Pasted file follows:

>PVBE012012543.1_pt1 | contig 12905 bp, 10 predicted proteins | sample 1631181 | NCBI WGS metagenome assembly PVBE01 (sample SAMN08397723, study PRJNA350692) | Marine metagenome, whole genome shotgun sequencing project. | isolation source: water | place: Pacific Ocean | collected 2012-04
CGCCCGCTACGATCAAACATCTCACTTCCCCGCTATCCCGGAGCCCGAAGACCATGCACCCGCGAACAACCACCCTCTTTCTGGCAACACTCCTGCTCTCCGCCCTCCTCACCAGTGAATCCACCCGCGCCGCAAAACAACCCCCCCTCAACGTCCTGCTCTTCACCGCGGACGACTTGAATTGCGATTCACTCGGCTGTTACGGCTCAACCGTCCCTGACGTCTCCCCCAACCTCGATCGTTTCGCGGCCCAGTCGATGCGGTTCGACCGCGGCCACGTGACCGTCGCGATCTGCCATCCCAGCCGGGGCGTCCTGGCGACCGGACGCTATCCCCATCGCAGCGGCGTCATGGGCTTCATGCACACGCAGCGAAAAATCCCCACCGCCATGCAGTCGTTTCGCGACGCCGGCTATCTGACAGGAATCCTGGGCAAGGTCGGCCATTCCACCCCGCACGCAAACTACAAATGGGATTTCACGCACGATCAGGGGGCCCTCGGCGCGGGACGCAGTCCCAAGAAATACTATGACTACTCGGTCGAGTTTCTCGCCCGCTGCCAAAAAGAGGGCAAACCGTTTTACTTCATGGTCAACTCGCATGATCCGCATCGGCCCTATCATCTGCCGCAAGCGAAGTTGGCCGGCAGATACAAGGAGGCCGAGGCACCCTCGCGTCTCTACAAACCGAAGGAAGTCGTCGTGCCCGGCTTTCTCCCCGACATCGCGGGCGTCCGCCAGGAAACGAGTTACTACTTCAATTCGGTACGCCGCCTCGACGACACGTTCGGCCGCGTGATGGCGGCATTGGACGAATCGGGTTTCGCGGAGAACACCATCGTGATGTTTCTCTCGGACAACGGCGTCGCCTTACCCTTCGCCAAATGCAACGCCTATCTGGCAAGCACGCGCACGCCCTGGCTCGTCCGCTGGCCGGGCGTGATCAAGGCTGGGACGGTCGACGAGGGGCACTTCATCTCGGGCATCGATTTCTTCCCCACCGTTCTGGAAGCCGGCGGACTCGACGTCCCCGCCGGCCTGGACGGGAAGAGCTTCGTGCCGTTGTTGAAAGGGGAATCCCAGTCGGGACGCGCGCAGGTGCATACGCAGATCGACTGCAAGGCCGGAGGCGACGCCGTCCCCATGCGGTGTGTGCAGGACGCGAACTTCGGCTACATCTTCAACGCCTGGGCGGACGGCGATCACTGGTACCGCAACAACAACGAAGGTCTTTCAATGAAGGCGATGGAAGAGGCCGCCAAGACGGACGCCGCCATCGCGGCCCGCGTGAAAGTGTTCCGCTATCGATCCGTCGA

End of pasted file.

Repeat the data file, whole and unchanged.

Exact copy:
>PVBE012012543.1_pt1 | contig 12905 bp, 10 predicted proteins | sample 1631181 | NCBI WGS metagenome assembly PVBE01 (sample SAMN08397723, study PRJNA350692) | Marine metagenome, whole genome shotgun sequencing project. | isolation source: water | place: Pacific Ocean | collected 2012-04
CGCCCGCTACGATCAAACATCTCACTTCCCCGCTATCCCGGAGCCCGAAGACCATGCACCCGCGAACAACCACCCTCTTTCTGGCAACACTCCTGCTCTCCGCCCTCCTCACCAGTGAATCCACCCGCGCCGCAAAACAACCCCCCCTCAACGTCCTGCTCTTCACCGCGGACGACTTGAATTGCGATTCACTCGGCTGTTACGGCTCAACCGTCCCTGACGTCTCCCCCAACCTCGATCGTTTCGCGGCCCAGTCGATGCGGTTCGACCGCGGCCACGTGACCGTCGCGATCTGCCATCCCAGCCGGGGCGTCCTGGCGACCGGACGCTATCCCCATCGCAGCGGCGTCATGGGCTTCATGCACACGCAGCGAAAAATCCCCACCGCCATGCAGTCGTTTCGCGACGCCGGCTATCTGACAGGAATCCTGGGCAAGGTCGGCCATTCCACCCCGCACGCAAACTACAAATGGGATTTCACGCACGATCAGGGGGCCCTCGGCGCGGGACGCAGTCCCAAGAAATACTATGACTACTCGGTCGAGTTTCTCGCCCGCTGCCAAAAAGAGGGCAAACCGTTTTACTTCATGGTCAACTCGCATGATCCGCATCGGCCCTATCATCTGCCGCAAGCGAAGTTGGCCGGCAGATACAAGGAGGCCGAGGCACCCTCGCGTCTCTACAAACCGAAGGAAGTCGTCGTGCCCGGCTTTCTCCCCGACATCGCGGGCGTCCGCCAGGAAACGAGTTACTACTTCAATTCGGTACGCCGCCTCGACGACACGTTCGGCCGCGTGATGGCGGCATTGGACGAATCGGGTTTCGCGGAGAACACCATCGTGATGTTTCTCTCGGACAACGGCGTCGCCTTACCCTTCGCCAAATGCAACGCCTATCTGGCAAGCACGCGCACGCCCTGGCTCGTCCGCTGGCCGGGCGTGATCAAGGCTGGGACGGTCGACGAGGGGCACTTCATCTCGGGCATCGATTTCTTCCCCACCGTTCTGGAAGCCGGCGGACTCGACGTCCCCGCCGGCCTGGACGGGAAGAGCTTCGTGCCGTTGTTGAAAGGGGAATCCCAGTCGGGACGCGCGCAGGTGCATACGCAGATCGACTGCAAGGCCGGAGGCGACGCCGTCCCCATGCGGTGTGTGCAGGACGCGAACTTCGGCTACATCTTCAACGCCTGGGCGGACGGCGATCACTGGTACCGCAACAACAACGAAGGTCTTTCAATGAAGGCGATGGAAGAGGCCGCCAAGACGGACGCCGCCATCGCGGCCCGCGTGAAAGTGTTCCGCTATCGATCCGTCGA